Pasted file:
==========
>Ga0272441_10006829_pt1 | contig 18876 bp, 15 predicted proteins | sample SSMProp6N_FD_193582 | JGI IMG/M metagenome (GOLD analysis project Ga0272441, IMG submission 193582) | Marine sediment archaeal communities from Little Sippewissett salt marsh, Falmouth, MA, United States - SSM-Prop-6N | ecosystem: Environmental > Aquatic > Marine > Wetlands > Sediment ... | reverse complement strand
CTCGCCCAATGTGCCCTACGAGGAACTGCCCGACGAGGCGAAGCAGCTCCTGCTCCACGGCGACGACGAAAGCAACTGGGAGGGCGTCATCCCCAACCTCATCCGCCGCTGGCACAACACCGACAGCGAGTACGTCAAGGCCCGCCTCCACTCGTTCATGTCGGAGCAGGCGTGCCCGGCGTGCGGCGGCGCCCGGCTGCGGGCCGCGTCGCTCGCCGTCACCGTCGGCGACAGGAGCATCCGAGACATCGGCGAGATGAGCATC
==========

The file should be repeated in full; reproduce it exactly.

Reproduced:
>Ga0272441_10006829_pt1 | contig 18876 bp, 15 predicted proteins | sample SSMProp6N_FD_193582 | JGI IMG/M metagenome (GOLD analysis project Ga0272441, IMG submission 193582) | Marine sediment archaeal communities from Little Sippewissett salt marsh, Falmouth, MA, United States - SSM-Prop-6N | ecosystem: Environmental > Aquatic > Marine > Wetlands > Sediment ... | reverse complement strand
CTCGCCCAATGTGCCCTACGAGGAACTGCCCGACGAGGCGAAGCAGCTCCTGCTCCACGGCGACGACGAAAGCAACTGGGAGGGCGTCATCCCCAACCTCATCCGCCGCTGGCACAACACCGACAGCGAGTACGTCAAGGCCCGCCTCCACTCGTTCATGTCGGAGCAGGCGTGCCCGGCGTGCGGCGGCGCCCGGCTGCGGGCCGCGTCGCTCGCCGTCACCGTCGGCGACAGGAGCATCCGAGACATCGGCGAGATGAGCATC